Eight Bronze Age boats go on display this week in England after extremely meticulous preservation efforts.
The fleet of wooden boats -- which included one vessel that could still float -- was discovered between 2011 and 2012 at Must Farm in what was once a river bed outside the city of Peterborough, according to the Guardian. Archeologists working with the Cambridge Archaeological Unit are still waiting on the results of carbon 14 dating, but they believe some of the boats date all the way back to 1,600 B.C.
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Of varying size and design, the boats found in Must Farm may offer clues about the lifestyle of prehistoric Britons, according to The Independent.
“Dugout canoes were a major form of personal transport in prehistoric times," Richard Darrah, a leading ancient boat specialists, told The Independent. "They were the ancient British equivalent of cars or bicycles. Today, only a few dozen British examples are so far known to have survived –- but the Must Farm evidence –- 8 examples along just a 300 metre length of one small river –- suggests that vast numbers must have once existed in other similar rivers throughout much of Britain."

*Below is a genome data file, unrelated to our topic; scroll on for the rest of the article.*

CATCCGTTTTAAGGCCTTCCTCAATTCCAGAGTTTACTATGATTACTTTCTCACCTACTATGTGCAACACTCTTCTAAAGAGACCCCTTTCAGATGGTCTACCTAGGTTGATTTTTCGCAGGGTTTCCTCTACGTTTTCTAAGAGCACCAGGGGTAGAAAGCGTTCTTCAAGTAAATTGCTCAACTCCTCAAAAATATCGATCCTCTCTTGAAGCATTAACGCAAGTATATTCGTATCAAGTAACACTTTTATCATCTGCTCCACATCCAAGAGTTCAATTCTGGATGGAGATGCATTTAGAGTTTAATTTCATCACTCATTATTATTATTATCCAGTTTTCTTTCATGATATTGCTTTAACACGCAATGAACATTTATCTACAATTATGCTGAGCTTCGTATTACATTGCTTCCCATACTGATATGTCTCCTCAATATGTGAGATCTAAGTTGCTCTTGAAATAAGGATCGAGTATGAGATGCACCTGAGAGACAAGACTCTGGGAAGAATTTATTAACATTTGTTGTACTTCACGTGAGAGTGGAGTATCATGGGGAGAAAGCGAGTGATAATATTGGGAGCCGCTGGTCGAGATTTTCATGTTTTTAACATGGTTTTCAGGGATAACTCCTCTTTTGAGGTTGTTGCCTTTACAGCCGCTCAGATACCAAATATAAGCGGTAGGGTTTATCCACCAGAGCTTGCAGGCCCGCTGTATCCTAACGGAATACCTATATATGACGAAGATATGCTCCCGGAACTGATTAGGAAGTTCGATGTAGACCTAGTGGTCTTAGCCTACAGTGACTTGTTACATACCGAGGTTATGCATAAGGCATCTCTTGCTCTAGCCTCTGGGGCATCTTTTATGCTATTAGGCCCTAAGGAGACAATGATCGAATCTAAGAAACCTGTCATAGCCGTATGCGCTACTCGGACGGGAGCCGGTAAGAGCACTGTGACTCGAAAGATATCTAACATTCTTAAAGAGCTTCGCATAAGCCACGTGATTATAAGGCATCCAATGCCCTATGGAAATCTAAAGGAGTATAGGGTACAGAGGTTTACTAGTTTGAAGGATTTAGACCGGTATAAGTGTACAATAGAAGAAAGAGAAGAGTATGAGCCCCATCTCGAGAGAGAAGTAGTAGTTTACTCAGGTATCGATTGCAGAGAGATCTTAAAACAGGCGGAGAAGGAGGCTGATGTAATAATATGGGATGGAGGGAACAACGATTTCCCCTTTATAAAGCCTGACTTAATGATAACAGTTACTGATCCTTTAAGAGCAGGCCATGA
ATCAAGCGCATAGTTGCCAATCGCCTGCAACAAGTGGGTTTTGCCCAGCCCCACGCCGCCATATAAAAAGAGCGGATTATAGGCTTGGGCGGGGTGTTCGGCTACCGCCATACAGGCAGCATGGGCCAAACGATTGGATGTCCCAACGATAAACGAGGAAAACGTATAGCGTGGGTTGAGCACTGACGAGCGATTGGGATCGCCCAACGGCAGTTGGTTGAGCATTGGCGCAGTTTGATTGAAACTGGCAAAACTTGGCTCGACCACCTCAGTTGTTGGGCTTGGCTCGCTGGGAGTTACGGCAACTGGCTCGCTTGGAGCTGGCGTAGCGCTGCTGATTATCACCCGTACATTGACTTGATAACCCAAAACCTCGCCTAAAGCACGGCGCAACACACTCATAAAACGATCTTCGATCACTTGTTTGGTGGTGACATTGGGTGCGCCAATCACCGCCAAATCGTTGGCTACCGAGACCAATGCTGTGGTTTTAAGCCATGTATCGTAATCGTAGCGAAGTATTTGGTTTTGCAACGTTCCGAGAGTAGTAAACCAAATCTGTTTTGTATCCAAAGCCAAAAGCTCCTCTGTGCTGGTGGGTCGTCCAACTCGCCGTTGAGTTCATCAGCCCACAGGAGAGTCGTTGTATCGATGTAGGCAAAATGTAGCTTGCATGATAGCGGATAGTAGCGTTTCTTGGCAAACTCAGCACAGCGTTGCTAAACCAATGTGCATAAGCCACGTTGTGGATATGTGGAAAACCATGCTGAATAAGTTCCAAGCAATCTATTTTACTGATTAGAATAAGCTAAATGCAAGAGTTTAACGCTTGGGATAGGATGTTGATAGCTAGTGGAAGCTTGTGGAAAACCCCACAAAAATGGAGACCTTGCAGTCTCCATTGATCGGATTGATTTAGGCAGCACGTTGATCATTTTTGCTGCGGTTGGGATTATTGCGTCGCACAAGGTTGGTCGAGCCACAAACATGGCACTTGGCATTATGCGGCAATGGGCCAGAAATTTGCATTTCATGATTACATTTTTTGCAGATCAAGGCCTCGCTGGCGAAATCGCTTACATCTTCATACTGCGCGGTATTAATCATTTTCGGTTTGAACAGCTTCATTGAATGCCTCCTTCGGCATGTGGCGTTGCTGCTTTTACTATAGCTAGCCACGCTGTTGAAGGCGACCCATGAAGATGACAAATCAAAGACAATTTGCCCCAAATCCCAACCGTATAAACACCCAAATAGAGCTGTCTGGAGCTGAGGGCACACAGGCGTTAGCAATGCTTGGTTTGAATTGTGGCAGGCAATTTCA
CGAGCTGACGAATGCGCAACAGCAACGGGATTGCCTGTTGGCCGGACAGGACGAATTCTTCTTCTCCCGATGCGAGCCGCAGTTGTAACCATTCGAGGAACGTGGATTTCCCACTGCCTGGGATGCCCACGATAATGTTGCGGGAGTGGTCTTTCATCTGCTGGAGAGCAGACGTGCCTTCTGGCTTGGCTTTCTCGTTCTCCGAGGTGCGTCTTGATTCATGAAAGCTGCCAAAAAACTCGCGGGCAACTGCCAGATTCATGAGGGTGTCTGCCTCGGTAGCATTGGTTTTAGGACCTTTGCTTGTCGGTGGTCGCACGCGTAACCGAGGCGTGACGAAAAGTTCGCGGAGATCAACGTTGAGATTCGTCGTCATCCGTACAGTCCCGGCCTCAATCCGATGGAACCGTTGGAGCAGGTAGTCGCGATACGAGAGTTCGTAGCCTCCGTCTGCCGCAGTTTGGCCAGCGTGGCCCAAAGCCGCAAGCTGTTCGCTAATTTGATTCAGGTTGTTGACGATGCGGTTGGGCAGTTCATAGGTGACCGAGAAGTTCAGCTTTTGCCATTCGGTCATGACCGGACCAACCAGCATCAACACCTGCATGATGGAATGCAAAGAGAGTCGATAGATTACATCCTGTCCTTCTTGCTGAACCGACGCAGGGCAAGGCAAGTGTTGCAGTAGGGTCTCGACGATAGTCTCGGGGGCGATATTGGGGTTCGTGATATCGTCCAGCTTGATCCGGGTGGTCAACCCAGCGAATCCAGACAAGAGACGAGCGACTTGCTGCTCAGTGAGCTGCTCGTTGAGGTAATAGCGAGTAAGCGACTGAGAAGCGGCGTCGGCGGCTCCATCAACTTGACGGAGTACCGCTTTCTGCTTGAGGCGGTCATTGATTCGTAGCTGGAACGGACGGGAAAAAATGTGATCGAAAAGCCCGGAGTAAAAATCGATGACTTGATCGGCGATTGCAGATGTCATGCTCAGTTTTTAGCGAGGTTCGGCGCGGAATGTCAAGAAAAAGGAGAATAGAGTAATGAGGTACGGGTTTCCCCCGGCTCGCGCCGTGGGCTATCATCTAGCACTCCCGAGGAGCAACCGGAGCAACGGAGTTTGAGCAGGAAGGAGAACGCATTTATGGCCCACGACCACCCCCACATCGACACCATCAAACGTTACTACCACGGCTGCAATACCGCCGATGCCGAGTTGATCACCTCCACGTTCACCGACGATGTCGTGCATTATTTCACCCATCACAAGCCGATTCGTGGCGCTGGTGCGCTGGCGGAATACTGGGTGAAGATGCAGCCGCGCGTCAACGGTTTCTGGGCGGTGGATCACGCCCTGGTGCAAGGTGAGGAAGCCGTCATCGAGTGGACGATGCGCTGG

The vessels were carefully removed from their hiding place and have since been placed in a refrigerated unit where they will be sprayed with special protective wax, according to the local Peterborough Telegraph.
Curious tourists or history buffs can view the boats through windows in the container starting Wednesday.
“We’re keeping the boats wet and cold to help keep everything as it is," Panter told the outlet. "So there’s no biological activity to digest through the timber -- to reduce decay of the wood.”
The find represents the largest such collection of canoes ever found in Europe, the Independent reports.
"There was huge excitement over the first boat, and then they were phoning the office saying they'd found another, and another, and another, until finally we were thinking, 'Come on now, you're just being greedy,'" Ian Panter, principal conservator at the York Archaeological Trust and the researcher behind the boats' preservation strategy, told the Guardian.
The boats' current resting place sits "at the edge of a lost world,” Cambridge Archaeological Unit's Mark Knight, told Culture24. Researchers are convinced there is much more to be learned from the archeologically rich region, according to the Guardian.
"The next person who gets a chance to investigate will find more boats, I can almost guarantee it," site director Kerry Murrell of the Cambridge Archaeological Unit said.